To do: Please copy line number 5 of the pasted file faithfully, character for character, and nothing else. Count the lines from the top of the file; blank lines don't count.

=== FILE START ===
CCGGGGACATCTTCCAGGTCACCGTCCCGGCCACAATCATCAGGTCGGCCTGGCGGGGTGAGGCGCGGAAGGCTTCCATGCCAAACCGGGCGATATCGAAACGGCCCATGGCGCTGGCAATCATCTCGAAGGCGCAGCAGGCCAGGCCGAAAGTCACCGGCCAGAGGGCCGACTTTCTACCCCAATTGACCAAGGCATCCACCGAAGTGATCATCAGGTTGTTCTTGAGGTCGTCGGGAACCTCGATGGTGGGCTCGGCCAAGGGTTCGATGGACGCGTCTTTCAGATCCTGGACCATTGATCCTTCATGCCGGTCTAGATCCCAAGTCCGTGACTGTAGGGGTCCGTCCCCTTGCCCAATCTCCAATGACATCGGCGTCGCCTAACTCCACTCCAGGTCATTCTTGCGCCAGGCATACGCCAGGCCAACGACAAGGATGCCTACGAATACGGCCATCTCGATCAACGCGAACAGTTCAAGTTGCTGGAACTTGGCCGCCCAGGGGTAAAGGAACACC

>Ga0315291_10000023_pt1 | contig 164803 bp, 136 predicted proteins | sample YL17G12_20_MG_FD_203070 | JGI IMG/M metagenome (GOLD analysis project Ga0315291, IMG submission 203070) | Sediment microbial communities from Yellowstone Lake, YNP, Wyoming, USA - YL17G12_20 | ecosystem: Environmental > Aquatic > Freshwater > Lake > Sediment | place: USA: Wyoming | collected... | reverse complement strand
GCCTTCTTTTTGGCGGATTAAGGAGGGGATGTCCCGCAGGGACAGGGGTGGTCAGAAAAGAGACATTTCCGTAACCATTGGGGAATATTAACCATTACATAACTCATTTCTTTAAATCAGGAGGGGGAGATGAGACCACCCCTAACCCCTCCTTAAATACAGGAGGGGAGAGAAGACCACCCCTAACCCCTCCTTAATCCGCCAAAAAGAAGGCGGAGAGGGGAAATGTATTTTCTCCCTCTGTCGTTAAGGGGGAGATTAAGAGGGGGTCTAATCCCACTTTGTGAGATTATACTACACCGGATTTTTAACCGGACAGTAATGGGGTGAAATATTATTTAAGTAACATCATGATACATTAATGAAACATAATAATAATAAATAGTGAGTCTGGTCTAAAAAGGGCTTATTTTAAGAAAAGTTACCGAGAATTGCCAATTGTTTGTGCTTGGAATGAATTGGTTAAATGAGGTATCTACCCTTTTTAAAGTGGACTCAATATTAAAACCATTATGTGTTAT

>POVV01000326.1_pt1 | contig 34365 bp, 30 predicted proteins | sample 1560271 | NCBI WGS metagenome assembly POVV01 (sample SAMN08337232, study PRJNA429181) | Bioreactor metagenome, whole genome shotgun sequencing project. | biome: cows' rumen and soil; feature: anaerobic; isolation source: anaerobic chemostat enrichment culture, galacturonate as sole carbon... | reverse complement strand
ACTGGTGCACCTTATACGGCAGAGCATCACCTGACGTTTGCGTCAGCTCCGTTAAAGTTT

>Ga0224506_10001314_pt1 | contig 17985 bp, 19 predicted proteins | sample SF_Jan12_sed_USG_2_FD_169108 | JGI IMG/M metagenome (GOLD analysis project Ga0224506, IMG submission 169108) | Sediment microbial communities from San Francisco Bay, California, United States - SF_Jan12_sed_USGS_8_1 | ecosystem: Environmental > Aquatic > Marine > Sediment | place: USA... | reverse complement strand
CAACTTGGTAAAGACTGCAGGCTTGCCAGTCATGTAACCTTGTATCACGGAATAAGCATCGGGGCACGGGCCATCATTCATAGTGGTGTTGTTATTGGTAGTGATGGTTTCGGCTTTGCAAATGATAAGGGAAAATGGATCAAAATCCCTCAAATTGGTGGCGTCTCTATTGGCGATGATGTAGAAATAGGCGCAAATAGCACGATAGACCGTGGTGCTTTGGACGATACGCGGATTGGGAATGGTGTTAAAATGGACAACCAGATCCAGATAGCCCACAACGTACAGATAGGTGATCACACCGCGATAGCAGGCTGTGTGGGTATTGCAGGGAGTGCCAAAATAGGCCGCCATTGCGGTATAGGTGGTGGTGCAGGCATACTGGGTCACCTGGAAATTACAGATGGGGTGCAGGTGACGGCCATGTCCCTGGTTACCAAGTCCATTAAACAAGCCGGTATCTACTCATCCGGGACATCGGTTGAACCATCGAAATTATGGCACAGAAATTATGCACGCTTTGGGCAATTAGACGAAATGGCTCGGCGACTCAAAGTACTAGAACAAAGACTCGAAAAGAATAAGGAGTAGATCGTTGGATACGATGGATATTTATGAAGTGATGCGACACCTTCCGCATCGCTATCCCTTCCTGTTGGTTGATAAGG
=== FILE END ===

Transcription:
ACTGGTGCACCTTATACGGCAGAGCATCACCTGACGTTTGCGTCAGCTCCGTTAAAGTTT